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Financial Reform Bill Diversity Requirement Has Challenges

Volume 3 Issue 2                    Article by Dr. Derrick L. Campbell, Ed.D.           September 2010

The newly passed Financial Reform Bill diversity requirement does not include a process that transforms the thinking of persons who are involved in the financial industry.

In July 2010, President Barak Obama signed into law the financial reform bill which is designed to change the way that banks operate to include one provision which requires every federal financial agency to establish an Office of Minority and Women.

The agencies will be required to establish standards for “increased participation of minority-owned and women-owned businesses in the programs and contracts of the agency” and for “assessing the diversity policies and practices of entities regulated by the agency.”

The government agencies will find that most financial agencies are in compliance with federal anti-discrimination regulations. Therefore they will develop standards that will only touch the surface of this challenge.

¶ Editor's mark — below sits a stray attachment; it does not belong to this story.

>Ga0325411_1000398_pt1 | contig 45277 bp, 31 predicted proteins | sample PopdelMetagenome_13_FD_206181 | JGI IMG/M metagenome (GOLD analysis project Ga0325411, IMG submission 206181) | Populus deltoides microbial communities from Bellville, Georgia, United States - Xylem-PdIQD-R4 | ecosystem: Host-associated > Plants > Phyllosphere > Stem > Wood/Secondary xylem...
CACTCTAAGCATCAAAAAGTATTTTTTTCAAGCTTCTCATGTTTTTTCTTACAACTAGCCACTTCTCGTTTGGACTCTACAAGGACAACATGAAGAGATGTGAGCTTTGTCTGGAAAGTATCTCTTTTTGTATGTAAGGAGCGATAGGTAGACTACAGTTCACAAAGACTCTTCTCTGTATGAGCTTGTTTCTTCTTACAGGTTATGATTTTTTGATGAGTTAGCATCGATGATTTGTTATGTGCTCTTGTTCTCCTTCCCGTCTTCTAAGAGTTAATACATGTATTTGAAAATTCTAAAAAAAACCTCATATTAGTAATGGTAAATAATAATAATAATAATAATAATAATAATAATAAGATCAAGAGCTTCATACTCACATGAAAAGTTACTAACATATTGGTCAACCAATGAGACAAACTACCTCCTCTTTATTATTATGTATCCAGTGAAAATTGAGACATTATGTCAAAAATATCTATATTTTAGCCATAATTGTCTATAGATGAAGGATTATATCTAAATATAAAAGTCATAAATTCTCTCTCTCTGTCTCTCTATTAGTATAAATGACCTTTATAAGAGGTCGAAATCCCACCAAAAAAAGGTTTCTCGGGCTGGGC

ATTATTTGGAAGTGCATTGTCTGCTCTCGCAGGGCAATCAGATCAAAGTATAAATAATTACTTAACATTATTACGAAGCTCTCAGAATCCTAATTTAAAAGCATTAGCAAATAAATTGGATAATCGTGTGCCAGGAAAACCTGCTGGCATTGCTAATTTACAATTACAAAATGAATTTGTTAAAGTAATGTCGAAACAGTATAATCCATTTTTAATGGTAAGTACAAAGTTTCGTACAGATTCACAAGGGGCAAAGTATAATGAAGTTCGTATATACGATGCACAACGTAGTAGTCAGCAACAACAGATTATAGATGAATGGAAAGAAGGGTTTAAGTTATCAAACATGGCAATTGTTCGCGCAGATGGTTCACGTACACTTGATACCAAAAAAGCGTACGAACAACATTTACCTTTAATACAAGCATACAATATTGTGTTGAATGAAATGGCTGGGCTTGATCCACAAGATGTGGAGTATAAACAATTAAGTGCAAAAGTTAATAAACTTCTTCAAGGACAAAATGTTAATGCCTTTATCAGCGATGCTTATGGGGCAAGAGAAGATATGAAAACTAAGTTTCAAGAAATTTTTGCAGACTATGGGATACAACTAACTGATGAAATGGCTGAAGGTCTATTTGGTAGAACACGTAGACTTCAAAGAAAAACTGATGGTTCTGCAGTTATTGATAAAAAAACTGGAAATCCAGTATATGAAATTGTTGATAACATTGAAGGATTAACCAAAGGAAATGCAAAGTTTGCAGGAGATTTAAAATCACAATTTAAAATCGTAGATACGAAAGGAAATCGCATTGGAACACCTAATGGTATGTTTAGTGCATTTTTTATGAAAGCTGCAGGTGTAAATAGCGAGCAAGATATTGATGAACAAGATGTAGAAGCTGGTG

The standards will not address the type of thinking that has made the financial industry a challenge for minorities and women. Even minorities in the financial industry may be insensitive to the industry cultural challenges.

Recently I interviewed an African American male who has a successful practice in the financial industry. When asked about the diversity challenges in the industry he responded that “the only color on Wall Street is green”.

In addition, several business and banking groups claimed that the provision could give federal agencies unprecedented powers in dictating the lending and hiring practices of private financial institutions.

It is this type of thinking that will undermine the intent of the provision. Financial industry personnel, businesses, and banking groups will find blame and fault in anything else except for how their behavior and thinking contributes to the undermining of the provision. They will eventually focus only on negative aspects which may compromise the process for increasing minority and women participation. 

The federal agencies must develop programs that transform the thinking of persons in the financial industry.

The federal agencies can accomplish this process by using reflective practice and implementing diversity programs that will transform the thinking of individuals in the financial industry.

     
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